Innocence Project Mission

The University of Arizona Innocence Project, a clinic at the James E. Rogers College of Law, provides free legal assistance to individuals convicted of crimes they did not commit.

As a member of the nationwide Innocence Network, the University of Arizona Innocence Project is at the center of the movement to identify and overturn wrongful convictions.

After screening cases to identify claims of innocence, the University of Arizona Innocence Project thoroughly investigates each case to identify litigation strategies with the potential to bring justice to the wrongfully convicted and litigate on behalf of our clients in state and federal court.

Through our casework, we hope to raise awareness of the causes of wrongful convictions and highlight the need for systemic reform.

In addition to our direct client representation, the University of Arizona Innocence Project works on cases where we have unique expertise to offer. Our attorneys have served as expert consultants in a capital case, conducted an exhaustive forensic audit, and served as amicus in cases where issues critical to wrongful conviction cases are at stake.  

Underlying all of the University of Arizona Innocence Project’s work is the complementary objective of training law students to become ethical and effective advocates. The training and exposure to ideas that students receive in this clinic provide a foundation for transforming the system to prevent future wrongful convictions.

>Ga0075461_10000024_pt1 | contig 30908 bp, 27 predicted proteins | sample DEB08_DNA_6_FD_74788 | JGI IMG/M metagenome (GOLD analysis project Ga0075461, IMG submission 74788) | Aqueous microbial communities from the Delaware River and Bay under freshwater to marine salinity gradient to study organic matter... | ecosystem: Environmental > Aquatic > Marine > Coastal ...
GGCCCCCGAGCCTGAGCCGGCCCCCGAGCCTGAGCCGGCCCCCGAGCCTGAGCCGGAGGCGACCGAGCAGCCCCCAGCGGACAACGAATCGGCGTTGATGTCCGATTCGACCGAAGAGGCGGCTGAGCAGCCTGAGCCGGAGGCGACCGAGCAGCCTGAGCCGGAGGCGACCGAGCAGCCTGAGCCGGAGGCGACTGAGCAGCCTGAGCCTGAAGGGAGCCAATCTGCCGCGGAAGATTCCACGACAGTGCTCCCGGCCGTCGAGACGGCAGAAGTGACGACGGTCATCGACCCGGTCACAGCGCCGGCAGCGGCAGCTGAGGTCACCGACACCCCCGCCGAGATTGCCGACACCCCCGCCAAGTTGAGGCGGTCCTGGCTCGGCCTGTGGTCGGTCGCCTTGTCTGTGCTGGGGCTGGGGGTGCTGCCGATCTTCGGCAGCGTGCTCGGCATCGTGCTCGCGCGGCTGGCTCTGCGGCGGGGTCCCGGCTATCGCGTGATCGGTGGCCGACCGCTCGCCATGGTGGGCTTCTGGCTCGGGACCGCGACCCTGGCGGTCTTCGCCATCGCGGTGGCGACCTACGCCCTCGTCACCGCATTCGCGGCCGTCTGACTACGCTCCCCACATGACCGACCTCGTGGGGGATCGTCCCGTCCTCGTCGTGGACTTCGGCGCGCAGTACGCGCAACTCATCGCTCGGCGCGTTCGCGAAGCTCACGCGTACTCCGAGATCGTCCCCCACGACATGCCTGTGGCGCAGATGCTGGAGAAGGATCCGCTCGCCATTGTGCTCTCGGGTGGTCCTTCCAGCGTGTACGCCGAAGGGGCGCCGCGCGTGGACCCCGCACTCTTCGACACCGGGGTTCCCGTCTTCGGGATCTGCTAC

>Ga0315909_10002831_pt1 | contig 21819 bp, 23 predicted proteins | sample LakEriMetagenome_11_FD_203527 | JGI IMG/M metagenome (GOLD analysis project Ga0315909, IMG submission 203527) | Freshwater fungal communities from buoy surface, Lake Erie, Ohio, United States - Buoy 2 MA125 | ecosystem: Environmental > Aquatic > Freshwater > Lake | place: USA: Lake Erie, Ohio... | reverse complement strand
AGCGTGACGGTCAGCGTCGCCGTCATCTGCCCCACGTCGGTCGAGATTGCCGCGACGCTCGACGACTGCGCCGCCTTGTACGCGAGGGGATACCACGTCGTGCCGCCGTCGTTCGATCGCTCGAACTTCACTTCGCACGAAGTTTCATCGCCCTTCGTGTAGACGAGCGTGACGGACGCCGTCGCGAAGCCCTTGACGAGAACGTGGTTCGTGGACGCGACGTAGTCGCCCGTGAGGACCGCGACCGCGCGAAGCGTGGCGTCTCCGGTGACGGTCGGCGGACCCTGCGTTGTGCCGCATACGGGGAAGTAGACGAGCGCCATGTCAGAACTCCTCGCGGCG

About the Innocence Network

With the advent and evolution of DNA testing in the mid to late 1990s and the founding of the Innocence Project at Cardozo Law School, the contemporary innocence movement was born.

The Innocence Network is an affiliation of organizations from all over the world dedicated to providing pro bono legal and investigative services to individuals seeking to prove innocence of crimes for which they have been convicted, and working to redress the causes of wrongful convictions. 

The movement has identified thousands of wrongfully convicted men and women, uncovered the common causes of wrongful convictions, and highlighted the need for a nationwide network of lawyers providing postconviction representation to those with claims of innocence.